Measuring ROI of Online Communities
Unlike other business expenses, measuring ROI of online communities is not as straightforward as you might think. According to community expert Rich Millington of FeverBee, simply comparing your sales for the periods before and after your community activities is a mistake. Not only are many of your members going to purchase your product anyway, there are dozens of ways in which your community activities are intertwined with your business marketing, making it a challenge to show its direct benefits.
Since the beginning of the commercial social media boom companies have searched for the “holy grail” metric for ROI of online activity. This search has caused social media managers to default to tactics that are easily measurable, regardless of whether they are effective. Yet social media marketing often requires qualitative rather than the quantitative measures more familiar to online marketers.
On the other side of the spectrum, some call for new qualitative measurements such as ROI defined as “return on influence,” or ROE – “return on engagement” – as wholesale substitutes for traditional ROI.
Regardless of whether you believe wholeheartedly in measuring page-views and click-through rates, or you think trying to quantify community engagement is pointless, or you’re somewhere in between, the following questions and guidelines will help you develop a strategy for measuring ROI of your online community:
- Membership fees. Do you charge fees to be a member of your online community?
- Direct sales. Are you selling products directly through the community? Be careful to account for purchases that loyal customers would have made anyway through alternative sales channels and to subtract all affiliate fees paid.
- Other revenue streams. Do you sell community-branded products? Organize events that create revenue streams? Take a percentage of the profits from members selling products through your community?
- Increased page views to website. Does your community increase page views to your company’s website? If you measure the funnel from new visitors to customers then you should be able to assign a value to every page view.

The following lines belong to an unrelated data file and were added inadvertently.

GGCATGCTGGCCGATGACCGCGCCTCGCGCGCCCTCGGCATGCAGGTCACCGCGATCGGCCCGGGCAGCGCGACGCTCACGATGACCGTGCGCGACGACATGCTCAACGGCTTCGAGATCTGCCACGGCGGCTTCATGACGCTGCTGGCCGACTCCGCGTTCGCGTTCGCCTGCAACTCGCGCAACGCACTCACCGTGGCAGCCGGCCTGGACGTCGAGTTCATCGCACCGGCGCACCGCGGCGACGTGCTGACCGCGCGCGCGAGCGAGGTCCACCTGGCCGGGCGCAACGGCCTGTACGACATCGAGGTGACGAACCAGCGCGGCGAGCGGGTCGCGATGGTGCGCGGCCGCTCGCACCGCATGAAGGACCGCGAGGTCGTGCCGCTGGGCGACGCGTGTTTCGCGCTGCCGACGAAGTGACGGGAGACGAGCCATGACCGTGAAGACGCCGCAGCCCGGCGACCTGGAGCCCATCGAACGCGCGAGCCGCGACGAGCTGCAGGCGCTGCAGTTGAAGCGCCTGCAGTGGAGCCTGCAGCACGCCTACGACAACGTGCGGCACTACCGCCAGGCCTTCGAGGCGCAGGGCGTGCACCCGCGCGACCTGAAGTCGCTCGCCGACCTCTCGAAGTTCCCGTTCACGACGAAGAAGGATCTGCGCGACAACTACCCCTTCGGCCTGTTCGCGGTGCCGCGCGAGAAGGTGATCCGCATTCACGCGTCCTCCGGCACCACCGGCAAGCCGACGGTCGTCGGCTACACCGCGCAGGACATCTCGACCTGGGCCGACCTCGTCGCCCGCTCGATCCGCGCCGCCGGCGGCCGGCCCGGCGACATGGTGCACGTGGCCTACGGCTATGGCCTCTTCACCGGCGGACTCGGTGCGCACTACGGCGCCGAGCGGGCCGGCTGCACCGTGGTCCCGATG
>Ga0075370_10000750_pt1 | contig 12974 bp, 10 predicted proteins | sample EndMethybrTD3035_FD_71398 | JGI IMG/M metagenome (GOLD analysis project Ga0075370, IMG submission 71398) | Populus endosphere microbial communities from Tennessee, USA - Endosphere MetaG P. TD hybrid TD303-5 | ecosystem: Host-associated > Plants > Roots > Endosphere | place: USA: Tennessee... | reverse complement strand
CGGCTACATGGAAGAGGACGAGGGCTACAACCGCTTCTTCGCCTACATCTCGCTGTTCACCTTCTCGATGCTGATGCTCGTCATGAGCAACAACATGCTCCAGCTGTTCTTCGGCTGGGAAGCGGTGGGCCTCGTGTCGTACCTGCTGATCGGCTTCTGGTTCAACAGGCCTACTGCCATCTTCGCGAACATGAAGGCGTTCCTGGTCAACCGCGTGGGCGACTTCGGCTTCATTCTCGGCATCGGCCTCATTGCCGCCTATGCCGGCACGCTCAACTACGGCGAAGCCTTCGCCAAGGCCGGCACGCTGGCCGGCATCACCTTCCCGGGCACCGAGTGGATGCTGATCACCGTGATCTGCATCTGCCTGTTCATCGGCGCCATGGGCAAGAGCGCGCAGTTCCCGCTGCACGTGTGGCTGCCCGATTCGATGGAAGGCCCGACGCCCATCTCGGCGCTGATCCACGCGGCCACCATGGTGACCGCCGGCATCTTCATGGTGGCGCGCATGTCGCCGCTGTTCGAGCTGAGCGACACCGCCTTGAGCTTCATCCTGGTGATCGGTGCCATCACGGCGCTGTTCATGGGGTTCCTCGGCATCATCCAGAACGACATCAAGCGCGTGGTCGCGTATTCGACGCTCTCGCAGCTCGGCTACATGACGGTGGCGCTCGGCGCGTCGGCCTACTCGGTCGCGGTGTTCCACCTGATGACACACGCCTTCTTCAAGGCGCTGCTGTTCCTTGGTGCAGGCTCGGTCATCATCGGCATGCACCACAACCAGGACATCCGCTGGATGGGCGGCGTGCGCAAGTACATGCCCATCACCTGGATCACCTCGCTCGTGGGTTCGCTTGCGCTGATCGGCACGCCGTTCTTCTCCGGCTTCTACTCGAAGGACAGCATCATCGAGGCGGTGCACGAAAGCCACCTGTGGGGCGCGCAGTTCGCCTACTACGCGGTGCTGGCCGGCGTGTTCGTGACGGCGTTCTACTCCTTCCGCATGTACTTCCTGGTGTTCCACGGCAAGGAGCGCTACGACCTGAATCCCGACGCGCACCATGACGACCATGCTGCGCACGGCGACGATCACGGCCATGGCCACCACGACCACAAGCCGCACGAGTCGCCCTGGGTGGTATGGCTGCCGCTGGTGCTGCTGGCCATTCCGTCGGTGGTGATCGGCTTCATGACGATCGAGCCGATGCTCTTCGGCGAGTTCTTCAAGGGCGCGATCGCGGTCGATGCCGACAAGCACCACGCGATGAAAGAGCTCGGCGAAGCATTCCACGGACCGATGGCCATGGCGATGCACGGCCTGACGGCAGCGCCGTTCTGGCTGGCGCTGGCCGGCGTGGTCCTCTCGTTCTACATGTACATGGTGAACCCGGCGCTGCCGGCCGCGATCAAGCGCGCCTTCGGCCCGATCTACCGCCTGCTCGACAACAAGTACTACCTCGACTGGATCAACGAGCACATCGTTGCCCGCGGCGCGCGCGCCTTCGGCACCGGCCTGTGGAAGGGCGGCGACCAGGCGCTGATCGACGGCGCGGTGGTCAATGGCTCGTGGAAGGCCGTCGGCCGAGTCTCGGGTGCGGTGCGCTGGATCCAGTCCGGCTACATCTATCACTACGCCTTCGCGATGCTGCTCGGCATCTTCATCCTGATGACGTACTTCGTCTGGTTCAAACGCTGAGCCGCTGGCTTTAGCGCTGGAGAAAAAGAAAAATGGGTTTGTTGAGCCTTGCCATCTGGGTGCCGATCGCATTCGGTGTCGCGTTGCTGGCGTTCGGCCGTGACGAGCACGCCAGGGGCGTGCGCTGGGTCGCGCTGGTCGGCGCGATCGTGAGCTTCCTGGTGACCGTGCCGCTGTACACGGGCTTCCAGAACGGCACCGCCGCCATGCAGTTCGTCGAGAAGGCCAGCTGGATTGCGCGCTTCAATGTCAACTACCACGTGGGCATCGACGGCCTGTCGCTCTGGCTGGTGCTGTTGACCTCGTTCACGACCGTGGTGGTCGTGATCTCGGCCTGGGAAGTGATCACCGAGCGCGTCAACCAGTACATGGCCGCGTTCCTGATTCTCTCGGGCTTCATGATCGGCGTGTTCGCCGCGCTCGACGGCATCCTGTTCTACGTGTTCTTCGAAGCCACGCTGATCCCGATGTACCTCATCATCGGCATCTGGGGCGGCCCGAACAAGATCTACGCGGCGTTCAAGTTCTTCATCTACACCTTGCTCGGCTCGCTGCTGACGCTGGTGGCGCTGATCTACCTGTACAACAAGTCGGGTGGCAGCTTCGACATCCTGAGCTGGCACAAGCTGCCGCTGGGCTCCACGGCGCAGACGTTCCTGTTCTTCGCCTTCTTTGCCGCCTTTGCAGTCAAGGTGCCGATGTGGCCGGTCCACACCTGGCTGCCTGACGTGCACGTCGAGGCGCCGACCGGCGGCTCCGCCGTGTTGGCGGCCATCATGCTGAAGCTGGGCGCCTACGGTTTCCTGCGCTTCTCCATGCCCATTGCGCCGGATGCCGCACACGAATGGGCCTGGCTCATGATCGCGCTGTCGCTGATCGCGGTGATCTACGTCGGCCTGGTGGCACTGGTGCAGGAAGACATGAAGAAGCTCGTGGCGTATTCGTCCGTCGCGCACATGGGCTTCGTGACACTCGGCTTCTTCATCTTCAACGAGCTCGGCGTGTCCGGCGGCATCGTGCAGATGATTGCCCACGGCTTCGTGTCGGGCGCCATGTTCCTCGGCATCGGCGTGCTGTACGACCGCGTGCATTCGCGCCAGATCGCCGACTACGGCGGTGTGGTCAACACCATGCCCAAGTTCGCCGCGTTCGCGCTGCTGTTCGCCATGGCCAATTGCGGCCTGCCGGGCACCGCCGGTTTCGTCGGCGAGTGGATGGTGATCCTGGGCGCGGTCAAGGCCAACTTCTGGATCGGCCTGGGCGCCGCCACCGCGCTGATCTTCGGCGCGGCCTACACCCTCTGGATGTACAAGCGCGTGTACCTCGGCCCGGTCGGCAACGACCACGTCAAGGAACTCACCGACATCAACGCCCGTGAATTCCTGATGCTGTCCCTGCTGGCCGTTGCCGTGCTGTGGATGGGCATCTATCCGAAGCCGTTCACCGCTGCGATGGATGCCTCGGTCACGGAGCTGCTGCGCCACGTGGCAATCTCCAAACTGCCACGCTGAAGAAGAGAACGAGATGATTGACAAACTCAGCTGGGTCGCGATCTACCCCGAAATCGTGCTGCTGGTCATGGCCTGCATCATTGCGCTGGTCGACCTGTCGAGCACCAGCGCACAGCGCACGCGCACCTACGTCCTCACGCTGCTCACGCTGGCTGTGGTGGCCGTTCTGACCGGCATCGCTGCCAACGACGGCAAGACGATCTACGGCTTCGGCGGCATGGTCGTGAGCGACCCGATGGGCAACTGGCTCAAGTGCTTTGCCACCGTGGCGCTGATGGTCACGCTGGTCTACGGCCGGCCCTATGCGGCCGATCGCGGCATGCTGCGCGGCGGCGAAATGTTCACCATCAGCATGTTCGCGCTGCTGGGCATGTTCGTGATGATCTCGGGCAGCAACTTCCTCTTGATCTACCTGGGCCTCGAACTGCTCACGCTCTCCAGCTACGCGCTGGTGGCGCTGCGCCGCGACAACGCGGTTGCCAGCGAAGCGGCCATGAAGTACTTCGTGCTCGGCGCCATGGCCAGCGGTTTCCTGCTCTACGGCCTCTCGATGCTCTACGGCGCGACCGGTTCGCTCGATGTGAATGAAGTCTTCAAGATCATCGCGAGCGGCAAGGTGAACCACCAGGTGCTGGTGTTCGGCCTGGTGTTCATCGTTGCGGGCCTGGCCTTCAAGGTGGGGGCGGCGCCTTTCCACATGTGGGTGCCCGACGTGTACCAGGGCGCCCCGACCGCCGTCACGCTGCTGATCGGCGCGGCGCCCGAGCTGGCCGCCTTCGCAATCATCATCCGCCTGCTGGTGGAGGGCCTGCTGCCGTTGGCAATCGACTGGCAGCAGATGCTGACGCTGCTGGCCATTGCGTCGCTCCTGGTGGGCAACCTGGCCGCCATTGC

- Mentions elsewhere. Don't forget to track other mentions of your community that lead to a measurable number of visits to your website.
Does the community lower your overhead by streamlining service, replacing the need for marketing or advertising campaigns or reducing personnel call center personnel?
Investments and Intangibles
- Opportunity cost. Remember that the money you spent on your online community will be worth less tomorrow. What else could have been done with the investment?
- Sense of unity. Your customers interact in community because they like each other. That increases loyalty to the brand that united them.
- Premium brand. Thanks to the positive image created by the community, can you charge a premium?
- Value of feedback. Not all feedback is equal. Can you quantify the value of the feedback obtained from your online forums?
- Cost of not creating a community. Imagine your competitor had persuaded all your customers to join their community first and you can begin to justify the value of your audience.
- Competitors. Your competitors will find it harder to redirect your online community customers.
- Overhead. Some costs of doing business might well be off-set by online community activity.
- Future value of the community. Unlike most assets, communities appreciate in value. The work you put in this year will pay off even better next year.
- Non-profits/social good. Does your community fulfill a social need or offer a service that betters the community?
- Value of individual community members. Ask yourself how much each customer is worth; what does she spend per transaction; is she more likely to purchase after social media interaction; and how much does an unhappy customer cost?
Traditional Online Advertising Analytics
If you still need some hard numbers, consider using the conventional trackers listed below from IAB (Interactive Advertising Bureau). But beware that these measures do not take into account whether the comments were complimentary or disparaging.
- Social media sites: Unique visitors, cost per unique visitor, page views, visits, return visits, interaction rate, time spent, video installs, relevant actions taken.
- Blogs: Conversation size (number of sites, links and reach of a conversation whose content includes conversation phrases relevant to the client), site relevance (conversation density, author credibility, content freshness and relevance).
- Widgets and social media applications: Installs (number of applications), active users, audience profile, unique user reach, growth, influence, installs per user.
Finally, according to Rich Millington, remember that the biggest benefit of your online community is that it improves your business outlook incredibly, which isn’t included in ROI metrics.